omega-6 fatty acid


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Related to omega-6 fatty acid: omega-3 fatty acid

omega-6 fatty acid

n.
Any of several polyunsaturated fatty acids, including linoleic acid, that are essential for human metabolism and are found in poultry, nuts, beans, and vegetable oils such as canola and soybean oil. Increasing dietary intake of omega-6 fatty acids can decrease LDL cholesterol levels in the bloodstream.
The American Heritage® Medical Dictionary Copyright © 2007, 2004 by Houghton Mifflin Company. Published by Houghton Mifflin Company. All rights reserved.

omega-6 fatty acid

, ?-6 fatty acid
Any of the long-chain polyunsaturated fatty acids, such as linoleic acid and arachidonic acid, thought to influence cardiovascular and growth function when balanced with omega-3 fatty acids in eicosanoid production. Linoleic acids are derived from vegetable oils; arachidonic acids, from animal fats. Synonym: n-6 fatty acid
See also: acid
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References in periodicals archive ?
Omega-6 fatty acids are abundant in the Western diet and are found in high proportions in most cooking oils, grains and grain-fed animal products.
Based on this evidence, it seems that the commonly held belief that omega-6 fatty acids are pro-inflammatory is incorrect.
The Mediterranean diet, on the other hand, has a healthier balance between Omega-3 and Omega-6 fatty acids. Many studies have shown that people who follow this diet are less likely to develop heart disease.
Myth: Omega-6 fatty acids interfere with the health benefits of omega-3's.
Omega-6 fatty acids and risk for cardiovascular disease.
Considering the many benefits of increased intake, it is reasonable to recommend increased consumption for all, thus subsequently offsetting the dominance of the inflammatory mediating omega-6 fatty acids. Be it that contamination issues, particularly that of heavy metals, are of concern with an increased consumption of dietary EPA/DHA from fish, a favorable method of increasing the daily allowance is via supplementalion.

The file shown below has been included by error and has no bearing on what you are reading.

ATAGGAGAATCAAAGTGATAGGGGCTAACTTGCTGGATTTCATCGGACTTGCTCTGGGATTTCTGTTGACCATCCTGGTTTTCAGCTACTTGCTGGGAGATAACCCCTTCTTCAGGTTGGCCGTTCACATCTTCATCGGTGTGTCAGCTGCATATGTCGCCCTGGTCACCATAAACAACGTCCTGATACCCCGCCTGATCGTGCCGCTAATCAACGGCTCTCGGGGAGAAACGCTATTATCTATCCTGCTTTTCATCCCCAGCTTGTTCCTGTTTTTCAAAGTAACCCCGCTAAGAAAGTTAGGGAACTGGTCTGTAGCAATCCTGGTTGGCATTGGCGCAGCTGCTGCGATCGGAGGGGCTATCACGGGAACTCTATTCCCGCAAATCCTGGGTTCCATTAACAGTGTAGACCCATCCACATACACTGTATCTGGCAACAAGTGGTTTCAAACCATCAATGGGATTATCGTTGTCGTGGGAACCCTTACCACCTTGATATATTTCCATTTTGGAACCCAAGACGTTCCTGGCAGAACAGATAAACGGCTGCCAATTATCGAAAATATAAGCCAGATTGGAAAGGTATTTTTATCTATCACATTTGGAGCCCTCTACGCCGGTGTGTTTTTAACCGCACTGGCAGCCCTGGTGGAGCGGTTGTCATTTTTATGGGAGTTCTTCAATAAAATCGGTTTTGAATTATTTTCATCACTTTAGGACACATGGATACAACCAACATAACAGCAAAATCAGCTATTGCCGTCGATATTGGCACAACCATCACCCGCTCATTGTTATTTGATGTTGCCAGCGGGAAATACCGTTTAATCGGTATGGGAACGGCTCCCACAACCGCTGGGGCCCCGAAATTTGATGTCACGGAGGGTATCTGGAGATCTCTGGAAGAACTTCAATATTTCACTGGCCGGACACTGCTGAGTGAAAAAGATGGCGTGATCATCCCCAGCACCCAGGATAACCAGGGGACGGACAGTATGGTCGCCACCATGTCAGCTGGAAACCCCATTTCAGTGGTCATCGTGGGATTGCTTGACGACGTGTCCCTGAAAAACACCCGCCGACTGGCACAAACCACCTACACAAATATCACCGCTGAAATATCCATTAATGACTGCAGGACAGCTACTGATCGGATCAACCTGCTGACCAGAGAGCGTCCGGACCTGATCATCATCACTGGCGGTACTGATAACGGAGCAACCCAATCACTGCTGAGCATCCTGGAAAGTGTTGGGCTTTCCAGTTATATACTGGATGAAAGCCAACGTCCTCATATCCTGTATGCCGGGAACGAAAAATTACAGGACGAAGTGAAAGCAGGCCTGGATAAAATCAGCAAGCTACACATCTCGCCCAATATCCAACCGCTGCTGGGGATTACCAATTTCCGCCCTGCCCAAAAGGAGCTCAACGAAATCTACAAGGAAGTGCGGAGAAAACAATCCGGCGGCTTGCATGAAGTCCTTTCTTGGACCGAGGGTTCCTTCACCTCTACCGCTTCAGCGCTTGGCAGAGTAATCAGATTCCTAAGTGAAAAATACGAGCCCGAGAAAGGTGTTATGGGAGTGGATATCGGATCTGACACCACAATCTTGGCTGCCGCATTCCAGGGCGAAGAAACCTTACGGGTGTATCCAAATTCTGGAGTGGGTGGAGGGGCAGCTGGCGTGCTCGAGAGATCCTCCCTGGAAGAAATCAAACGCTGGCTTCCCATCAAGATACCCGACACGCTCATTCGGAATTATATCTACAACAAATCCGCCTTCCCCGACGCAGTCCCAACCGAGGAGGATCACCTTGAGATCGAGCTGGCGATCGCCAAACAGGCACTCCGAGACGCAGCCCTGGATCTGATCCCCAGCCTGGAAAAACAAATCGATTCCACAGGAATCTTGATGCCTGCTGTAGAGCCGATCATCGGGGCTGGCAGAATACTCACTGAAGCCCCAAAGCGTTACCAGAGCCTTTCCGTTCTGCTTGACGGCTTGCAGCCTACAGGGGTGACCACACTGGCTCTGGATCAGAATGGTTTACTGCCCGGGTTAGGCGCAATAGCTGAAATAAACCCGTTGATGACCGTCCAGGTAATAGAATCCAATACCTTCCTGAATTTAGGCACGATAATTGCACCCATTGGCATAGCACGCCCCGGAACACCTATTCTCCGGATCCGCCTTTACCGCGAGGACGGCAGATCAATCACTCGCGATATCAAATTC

While most pet foods contain some omega-6 fatty acids in the form of linoleic acid, Nutri-Vet says omega-3s are often lacking.
The worm uses this gene, which isn't normally present in mammals, to convert the less healthful, more common oils known as omega-6 fatty acids into the omega-3 variety.
Omega-6 fatty acids play an equally important role in the development of canine grey matter.
The shift from rural community life to fast-paced urban sprawl also ushered in an era of fast foods, low fiber, and foods high in saturated fats, trans-fatty acids, and excessive intake of omega-6 fatty acids.
Regarding a previous response to a question about omega-3 and omega-6 fatty acids, you noted the importance of balancing these two nutrients.
Children who supplemented their diet with omega-3 fatty acids and reduced the proportion of omega-6 fatty acids had a significant reduction in atopic cough, according to results from a large study.